Nursing Burnout

Industry Voices—To address the nursing shortage, nurse education needs to evolve


Amber Kool, Associate Provost, Arizona College of Nursing, shares how nursing education needs to evolve by promoting self-care as well as patient care, addressing the root causes of burnout, and work with clinical partners to ease the pressure on new nurses.

Fierce HealthcarePublished May 2, 2024
By Amber Kool

Recent conversations about nursing typically focus on shortages, burnout, and educating more nurses to support a rapidly aging population. While growing our nursing workforce is important, we’re often missing a deeper conversation about the future of nursing and how we train this new workforce in a way that sustains and advances nursing for the long run. Without confronting the realities of nursing and changes taking place in the field, we risk facing the same cycle of burnout and shortages that holds back our healthcare system today. Innovative solutions in nursing education are key to making lasting and healthy change, ultimately driving a revolution in nursing care that meets the challenges of both tomorrow and today.

I faced the challenges of nursing personally in a neonatal intensive care unit, as well as other pediatric and psychiatric settings. Following that experience, I transitioned into nurse education and eventually my current role as an Associate Provost at Arizona College of Nursing (AZCN). I know firsthand the profound impact education has on individual nurses and the whole profession. Your training affects how you think on the job, react to new scenarios, and deal with the stress of a challenging career. Solving nursing shortages and training a nursing workforce ready for the future begins with how we approach nursing education.

Preparing future nurses for the realities of the healthcare system means going beyond the traditional teaching methods previous generations of nurses experienced. A nursing degree is an intense course of study, combining everyday clinical skills with physiology, pharmacology, specialty areas, and more. We don’t need to cram in more knowledge—we need to make the most of students’ time in school and graduate nurses who are truly ready for the job: the tough decisions, emotions, stress, and more.

Amber Kool, Associate Provost, Arizona College of Nursing Technology allows us to elevate the practical training students receive and create room for students to grapple with real-life ethical decisions as they learn. Nursing graduates need to be more than competent clinicians who can set up an IV drip—they need to be adaptable and reflective practitioners. Some nursing schools, including ours, now offer advanced simulation labs in which students step into realistic work environments—from hospital rooms to home care—and hone their practical skills in ways that mimic real physiological responses. Before students ever rotate into a clinical setting, they can have the opportunity to identify heart and lung symptoms, assist with childbirth, identify a stroke, and other critical skills while leading their peers in active clinical decision-making. Expanding the availability and use of these learning opportunities is a must for nursing programs to prepare graduates more holistically.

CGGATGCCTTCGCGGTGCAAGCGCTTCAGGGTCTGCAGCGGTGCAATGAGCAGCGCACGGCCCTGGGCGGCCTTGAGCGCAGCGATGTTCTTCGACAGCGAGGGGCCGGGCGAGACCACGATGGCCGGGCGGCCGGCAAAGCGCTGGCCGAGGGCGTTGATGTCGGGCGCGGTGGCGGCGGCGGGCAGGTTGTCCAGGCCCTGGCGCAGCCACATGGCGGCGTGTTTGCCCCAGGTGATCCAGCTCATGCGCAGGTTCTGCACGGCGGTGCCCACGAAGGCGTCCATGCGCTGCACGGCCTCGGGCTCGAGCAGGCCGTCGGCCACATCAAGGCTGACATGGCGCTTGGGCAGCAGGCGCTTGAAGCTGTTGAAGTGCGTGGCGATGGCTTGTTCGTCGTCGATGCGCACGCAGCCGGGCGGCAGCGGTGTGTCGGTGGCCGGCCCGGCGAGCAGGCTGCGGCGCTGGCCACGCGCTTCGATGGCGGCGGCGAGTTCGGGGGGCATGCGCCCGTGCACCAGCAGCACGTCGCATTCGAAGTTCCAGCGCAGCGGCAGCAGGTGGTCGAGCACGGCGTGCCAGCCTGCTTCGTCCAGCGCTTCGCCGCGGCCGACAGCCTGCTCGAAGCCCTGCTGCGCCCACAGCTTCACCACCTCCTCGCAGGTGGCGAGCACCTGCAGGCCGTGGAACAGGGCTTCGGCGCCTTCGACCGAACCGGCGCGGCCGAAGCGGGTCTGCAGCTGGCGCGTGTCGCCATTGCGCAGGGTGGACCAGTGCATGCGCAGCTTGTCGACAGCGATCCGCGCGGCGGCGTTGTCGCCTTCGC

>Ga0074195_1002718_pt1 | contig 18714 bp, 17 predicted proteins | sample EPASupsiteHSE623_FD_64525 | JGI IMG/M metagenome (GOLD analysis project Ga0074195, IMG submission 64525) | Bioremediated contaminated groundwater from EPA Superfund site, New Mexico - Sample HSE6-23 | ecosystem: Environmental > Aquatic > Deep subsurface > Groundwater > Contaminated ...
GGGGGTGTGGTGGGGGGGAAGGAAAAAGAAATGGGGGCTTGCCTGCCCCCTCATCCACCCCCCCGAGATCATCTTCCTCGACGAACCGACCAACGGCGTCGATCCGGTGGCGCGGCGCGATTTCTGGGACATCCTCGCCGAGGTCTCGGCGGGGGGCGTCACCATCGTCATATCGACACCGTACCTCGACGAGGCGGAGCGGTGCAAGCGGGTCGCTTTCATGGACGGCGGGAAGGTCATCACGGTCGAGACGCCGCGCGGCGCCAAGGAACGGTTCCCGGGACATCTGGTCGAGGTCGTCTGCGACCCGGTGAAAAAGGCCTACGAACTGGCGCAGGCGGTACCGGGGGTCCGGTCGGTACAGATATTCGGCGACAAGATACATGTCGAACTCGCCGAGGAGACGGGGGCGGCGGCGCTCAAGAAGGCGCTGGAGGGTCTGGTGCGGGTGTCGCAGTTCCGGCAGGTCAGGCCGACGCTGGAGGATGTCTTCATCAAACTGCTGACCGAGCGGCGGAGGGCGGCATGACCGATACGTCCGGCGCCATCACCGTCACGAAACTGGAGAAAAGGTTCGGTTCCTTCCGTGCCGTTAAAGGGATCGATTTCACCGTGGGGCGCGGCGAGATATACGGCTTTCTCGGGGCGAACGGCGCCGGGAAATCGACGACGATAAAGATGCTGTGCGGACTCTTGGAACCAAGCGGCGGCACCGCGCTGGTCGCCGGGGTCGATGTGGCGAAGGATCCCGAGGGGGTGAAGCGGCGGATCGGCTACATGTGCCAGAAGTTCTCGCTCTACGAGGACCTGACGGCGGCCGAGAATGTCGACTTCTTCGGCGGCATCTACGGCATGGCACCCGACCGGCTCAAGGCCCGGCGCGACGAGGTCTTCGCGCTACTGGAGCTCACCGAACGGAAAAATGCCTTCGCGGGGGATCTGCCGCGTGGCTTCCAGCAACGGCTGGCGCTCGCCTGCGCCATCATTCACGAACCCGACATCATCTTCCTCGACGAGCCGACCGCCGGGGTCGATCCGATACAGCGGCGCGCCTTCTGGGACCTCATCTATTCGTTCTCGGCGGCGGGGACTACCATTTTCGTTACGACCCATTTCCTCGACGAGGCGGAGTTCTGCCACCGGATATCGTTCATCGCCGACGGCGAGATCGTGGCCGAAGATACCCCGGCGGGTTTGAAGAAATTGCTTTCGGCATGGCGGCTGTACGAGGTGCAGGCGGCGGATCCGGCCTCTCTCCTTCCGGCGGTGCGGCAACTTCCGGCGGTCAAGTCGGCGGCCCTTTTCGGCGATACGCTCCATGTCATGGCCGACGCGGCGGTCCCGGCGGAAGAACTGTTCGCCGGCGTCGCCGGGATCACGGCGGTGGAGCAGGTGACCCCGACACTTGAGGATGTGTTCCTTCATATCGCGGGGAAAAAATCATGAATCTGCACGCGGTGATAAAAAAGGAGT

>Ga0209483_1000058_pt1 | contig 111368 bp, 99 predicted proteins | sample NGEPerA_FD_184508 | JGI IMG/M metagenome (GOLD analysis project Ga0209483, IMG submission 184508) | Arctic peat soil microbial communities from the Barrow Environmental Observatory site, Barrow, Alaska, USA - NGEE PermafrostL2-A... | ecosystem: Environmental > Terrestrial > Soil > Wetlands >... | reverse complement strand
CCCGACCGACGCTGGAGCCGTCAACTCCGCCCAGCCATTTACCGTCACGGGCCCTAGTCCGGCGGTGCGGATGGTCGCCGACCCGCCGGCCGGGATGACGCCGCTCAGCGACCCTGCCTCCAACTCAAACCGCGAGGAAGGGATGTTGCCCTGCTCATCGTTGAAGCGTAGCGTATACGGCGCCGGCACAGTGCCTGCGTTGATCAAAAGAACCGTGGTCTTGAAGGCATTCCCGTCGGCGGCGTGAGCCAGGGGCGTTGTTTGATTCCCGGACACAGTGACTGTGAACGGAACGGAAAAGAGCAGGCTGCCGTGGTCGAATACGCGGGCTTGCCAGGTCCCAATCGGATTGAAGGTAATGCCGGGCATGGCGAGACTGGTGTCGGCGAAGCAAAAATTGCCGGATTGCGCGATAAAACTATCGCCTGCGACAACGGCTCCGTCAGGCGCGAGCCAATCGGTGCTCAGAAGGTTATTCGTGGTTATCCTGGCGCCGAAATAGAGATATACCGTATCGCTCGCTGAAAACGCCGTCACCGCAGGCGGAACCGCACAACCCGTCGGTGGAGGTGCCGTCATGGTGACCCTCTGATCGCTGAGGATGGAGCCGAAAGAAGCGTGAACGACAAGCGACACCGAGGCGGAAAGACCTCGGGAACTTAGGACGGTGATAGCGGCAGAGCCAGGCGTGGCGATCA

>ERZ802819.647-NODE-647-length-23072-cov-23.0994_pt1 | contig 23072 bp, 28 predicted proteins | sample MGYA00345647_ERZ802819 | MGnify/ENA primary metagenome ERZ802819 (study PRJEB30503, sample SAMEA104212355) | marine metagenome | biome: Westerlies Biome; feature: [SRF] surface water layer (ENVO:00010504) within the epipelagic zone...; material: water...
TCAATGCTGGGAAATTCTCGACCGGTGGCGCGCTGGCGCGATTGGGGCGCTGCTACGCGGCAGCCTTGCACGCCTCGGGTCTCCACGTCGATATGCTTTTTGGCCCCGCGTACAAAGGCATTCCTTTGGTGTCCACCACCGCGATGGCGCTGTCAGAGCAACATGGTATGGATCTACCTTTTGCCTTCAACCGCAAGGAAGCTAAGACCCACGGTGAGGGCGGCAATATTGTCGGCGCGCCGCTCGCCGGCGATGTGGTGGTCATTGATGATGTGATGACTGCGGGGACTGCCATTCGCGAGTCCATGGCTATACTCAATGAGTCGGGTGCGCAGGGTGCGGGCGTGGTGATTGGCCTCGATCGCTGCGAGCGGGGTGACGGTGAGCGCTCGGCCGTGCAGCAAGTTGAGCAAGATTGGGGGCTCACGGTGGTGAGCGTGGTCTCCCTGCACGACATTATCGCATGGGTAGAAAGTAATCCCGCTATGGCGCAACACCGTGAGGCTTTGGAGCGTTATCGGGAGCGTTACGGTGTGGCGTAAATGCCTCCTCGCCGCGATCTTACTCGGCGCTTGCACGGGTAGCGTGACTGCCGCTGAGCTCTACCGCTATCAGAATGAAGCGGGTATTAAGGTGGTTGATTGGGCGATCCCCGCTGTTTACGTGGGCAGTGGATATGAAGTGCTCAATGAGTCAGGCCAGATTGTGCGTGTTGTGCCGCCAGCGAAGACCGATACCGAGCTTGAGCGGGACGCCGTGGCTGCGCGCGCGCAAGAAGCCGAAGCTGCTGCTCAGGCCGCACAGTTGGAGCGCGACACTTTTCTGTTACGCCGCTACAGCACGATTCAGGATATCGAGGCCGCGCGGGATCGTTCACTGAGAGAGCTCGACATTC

Nursing goes far beyond practical skills, though, as anyone who has relied on a nurse to care for them or a loved one knows. Nurses are physically, mentally, and emotionally invested in patient care, raising the stakes on the job beyond what any college education can prepare you for. But, we as nurse educators have to try. Nursing programs must include a focus on mental health and resilience, including practical, proven strategies for nurses to manage pressure, loss, and work-life balance. Having lived the job myself, I know the toll hard days can take on you. Now as an educator, leaving that experience out of our curriculum would feel like leaving out a crucial practical skill. Every student should leave nursing school feeling equipped to care for themselves as well as their patients.

Finally, we also need to recognize the role of nursing school itself in contributing to burnout. It’s often said that many new nurses burn out after just one year—but these graduates are entering a demanding and high-stress workplace immediately after spending years in a challenging, high-stress nursing program and studying for a difficult licensing exam. Burning out after “one year” is a four or five-year story for most.

It is important to take a student-centric approach to learning that addresses both personal and academic needs. Our goal cannot simply be producing capable, licensed nurses, but to ensure graduates are not burned out before they even start working. We cannot control what graduates face on the job, but we do have an opportunity to break the cycle of burnout within our own programs.

Looking to the future, the need for innovation to address the nursing shortage will only grow. Healthcare will continue to be disrupted by new technologies, an aging population, and evolving patient needs. To keep pace, nursing education must go beyond simply training more nurses. We need to promote self-care as well as patient care, provide learning environments that provide opportunities to hone skills before the clinical setting, address the root causes of burnout, and work with clinical partners to ease the pressure on new nurses. Ultimately, the task for us as educators is the same charge we place on nurses: we must care, innovate, and lead as the world changes around us.

Amber Kool, DNP, RN, is Associate Provost at Arizona College of Nursing.